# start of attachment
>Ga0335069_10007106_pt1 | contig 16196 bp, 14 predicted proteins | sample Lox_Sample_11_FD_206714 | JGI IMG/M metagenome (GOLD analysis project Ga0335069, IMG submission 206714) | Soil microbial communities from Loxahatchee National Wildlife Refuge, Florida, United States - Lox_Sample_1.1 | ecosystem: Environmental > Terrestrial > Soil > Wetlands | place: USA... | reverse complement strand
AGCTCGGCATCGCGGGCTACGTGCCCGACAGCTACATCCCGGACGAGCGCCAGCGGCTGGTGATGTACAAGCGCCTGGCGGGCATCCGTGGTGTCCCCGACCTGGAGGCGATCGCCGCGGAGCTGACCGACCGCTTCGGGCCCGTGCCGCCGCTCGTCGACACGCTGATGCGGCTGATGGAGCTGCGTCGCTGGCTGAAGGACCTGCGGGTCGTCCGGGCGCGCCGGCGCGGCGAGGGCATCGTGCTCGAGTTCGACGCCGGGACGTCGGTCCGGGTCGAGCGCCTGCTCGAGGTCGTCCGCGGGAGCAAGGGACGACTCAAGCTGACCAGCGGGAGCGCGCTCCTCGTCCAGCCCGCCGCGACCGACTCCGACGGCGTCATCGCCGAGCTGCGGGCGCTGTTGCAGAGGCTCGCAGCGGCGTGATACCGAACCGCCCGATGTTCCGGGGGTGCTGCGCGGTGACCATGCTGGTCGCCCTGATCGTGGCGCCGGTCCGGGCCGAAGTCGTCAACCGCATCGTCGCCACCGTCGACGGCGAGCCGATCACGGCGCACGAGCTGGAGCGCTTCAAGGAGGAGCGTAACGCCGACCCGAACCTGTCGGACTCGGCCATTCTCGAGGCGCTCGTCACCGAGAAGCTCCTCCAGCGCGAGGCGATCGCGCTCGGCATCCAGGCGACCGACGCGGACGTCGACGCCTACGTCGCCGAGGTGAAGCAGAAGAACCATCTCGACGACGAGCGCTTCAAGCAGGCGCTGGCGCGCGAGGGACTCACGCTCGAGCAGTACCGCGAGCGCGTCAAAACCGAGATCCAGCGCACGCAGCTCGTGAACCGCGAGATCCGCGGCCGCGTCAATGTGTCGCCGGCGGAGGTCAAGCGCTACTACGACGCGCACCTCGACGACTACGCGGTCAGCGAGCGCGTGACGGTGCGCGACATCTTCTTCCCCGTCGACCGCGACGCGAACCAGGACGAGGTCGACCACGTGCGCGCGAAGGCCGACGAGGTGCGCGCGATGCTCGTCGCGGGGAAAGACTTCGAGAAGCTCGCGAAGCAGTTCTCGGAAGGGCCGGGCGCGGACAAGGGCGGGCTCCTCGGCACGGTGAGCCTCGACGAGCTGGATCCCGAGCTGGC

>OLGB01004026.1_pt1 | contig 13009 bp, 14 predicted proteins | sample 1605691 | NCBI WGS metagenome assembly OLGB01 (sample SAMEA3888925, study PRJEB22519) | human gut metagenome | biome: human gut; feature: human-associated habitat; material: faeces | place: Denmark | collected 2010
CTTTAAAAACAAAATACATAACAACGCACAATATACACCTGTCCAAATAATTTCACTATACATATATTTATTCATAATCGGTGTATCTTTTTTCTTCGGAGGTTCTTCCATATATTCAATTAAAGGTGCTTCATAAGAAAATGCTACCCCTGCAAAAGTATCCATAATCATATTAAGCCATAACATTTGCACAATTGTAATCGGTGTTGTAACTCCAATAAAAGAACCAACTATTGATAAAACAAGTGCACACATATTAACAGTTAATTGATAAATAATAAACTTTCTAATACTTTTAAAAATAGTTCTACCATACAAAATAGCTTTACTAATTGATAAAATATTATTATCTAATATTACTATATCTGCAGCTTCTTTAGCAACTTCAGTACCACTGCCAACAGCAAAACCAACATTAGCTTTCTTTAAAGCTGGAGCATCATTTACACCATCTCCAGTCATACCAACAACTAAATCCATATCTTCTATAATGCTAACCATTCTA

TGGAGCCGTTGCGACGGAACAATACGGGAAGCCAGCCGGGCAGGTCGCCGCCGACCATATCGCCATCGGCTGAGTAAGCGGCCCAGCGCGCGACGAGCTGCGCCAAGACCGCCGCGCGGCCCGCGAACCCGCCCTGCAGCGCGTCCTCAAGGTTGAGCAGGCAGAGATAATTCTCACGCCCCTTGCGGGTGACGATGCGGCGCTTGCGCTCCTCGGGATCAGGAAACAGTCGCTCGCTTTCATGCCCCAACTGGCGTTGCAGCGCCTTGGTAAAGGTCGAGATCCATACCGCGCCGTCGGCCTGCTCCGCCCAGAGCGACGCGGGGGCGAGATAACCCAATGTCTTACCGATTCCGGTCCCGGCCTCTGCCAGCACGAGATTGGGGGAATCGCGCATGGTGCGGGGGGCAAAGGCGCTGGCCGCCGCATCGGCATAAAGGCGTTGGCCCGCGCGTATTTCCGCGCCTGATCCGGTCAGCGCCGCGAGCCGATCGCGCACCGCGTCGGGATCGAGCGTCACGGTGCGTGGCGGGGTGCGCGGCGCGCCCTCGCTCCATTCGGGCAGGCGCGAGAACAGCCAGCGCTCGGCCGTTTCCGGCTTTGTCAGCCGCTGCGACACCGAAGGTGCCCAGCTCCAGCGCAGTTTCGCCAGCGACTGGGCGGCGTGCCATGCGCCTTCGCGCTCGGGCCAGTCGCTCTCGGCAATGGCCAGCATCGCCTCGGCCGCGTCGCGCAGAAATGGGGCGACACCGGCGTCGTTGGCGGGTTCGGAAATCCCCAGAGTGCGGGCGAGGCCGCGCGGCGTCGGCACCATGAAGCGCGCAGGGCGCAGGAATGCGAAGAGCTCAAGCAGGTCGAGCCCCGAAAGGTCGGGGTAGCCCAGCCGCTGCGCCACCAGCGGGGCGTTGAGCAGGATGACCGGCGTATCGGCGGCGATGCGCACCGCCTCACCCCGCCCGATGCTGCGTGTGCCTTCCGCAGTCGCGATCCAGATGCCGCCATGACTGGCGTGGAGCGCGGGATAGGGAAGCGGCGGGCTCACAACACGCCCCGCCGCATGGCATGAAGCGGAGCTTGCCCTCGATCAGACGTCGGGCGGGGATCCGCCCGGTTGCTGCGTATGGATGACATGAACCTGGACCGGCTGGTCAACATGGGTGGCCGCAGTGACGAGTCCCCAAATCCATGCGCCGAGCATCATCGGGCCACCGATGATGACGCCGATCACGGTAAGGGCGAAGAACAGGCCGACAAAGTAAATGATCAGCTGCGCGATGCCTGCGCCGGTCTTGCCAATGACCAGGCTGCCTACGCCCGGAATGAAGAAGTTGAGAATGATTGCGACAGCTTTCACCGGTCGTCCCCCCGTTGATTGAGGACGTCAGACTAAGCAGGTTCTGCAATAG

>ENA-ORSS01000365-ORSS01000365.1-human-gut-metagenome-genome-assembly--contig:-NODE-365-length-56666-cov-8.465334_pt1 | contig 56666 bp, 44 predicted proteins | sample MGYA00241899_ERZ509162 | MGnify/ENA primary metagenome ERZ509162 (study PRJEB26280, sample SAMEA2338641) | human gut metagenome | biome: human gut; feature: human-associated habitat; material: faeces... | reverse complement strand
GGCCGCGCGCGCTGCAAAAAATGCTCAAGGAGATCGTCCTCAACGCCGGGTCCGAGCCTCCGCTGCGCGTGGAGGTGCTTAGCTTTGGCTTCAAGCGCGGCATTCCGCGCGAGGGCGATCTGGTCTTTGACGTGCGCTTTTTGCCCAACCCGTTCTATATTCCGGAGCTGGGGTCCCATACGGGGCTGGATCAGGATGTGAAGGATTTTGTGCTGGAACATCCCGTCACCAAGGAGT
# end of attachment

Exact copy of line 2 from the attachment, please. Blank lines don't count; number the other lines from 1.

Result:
AGCTCGGCATCGCGGGCTACGTGCCCGACAGCTACATCCCGGACGAGCGCCAGCGGCTGGTGATGTACAAGCGCCTGGCGGGCATCCGTGGTGTCCCCGACCTGGAGGCGATCGCCGCGGAGCTGACCGACCGCTTCGGGCCCGTGCCGCCGCTCGTCGACACGCTGATGCGGCTGATGGAGCTGCGTCGCTGGCTGAAGGACCTGCGGGTCGTCCGGGCGCGCCGGCGCGGCGAGGGCATCGTGCTCGAGTTCGACGCCGGGACGTCGGTCCGGGTCGAGCGCCTGCTCGAGGTCGTCCGCGGGAGCAAGGGACGACTCAAGCTGACCAGCGGGAGCGCGCTCCTCGTCCAGCCCGCCGCGACCGACTCCGACGGCGTCATCGCCGAGCTGCGGGCGCTGTTGCAGAGGCTCGCAGCGGCGTGATACCGAACCGCCCGATGTTCCGGGGGTGCTGCGCGGTGACCATGCTGGTCGCCCTGATCGTGGCGCCGGTCCGGGCCGAAGTCGTCAACCGCATCGTCGCCACCGTCGACGGCGAGCCGATCACGGCGCACGAGCTGGAGCGCTTCAAGGAGGAGCGTAACGCCGACCCGAACCTGTCGGACTCGGCCATTCTCGAGGCGCTCGTCACCGAGAAGCTCCTCCAGCGCGAGGCGATCGCGCTCGGCATCCAGGCGACCGACGCGGACGTCGACGCCTACGTCGCCGAGGTGAAGCAGAAGAACCATCTCGACGACGAGCGCTTCAAGCAGGCGCTGGCGCGCGAGGGACTCACGCTCGAGCAGTACCGCGAGCGCGTCAAAACCGAGATCCAGCGCACGCAGCTCGTGAACCGCGAGATCCGCGGCCGCGTCAATGTGTCGCCGGCGGAGGTCAAGCGCTACTACGACGCGCACCTCGACGACTACGCGGTCAGCGAGCGCGTGACGGTGCGCGACATCTTCTTCCCCGTCGACCGCGACGCGAACCAGGACGAGGTCGACCACGTGCGCGCGAAGGCCGACGAGGTGCGCGCGATGCTCGTCGCGGGGAAAGACTTCGAGAAGCTCGCGAAGCAGTTCTCGGAAGGGCCGGGCGCGGACAAGGGCGGGCTCCTCGGCACGGTGAGCCTCGACGAGCTGGATCCCGAGCTGGC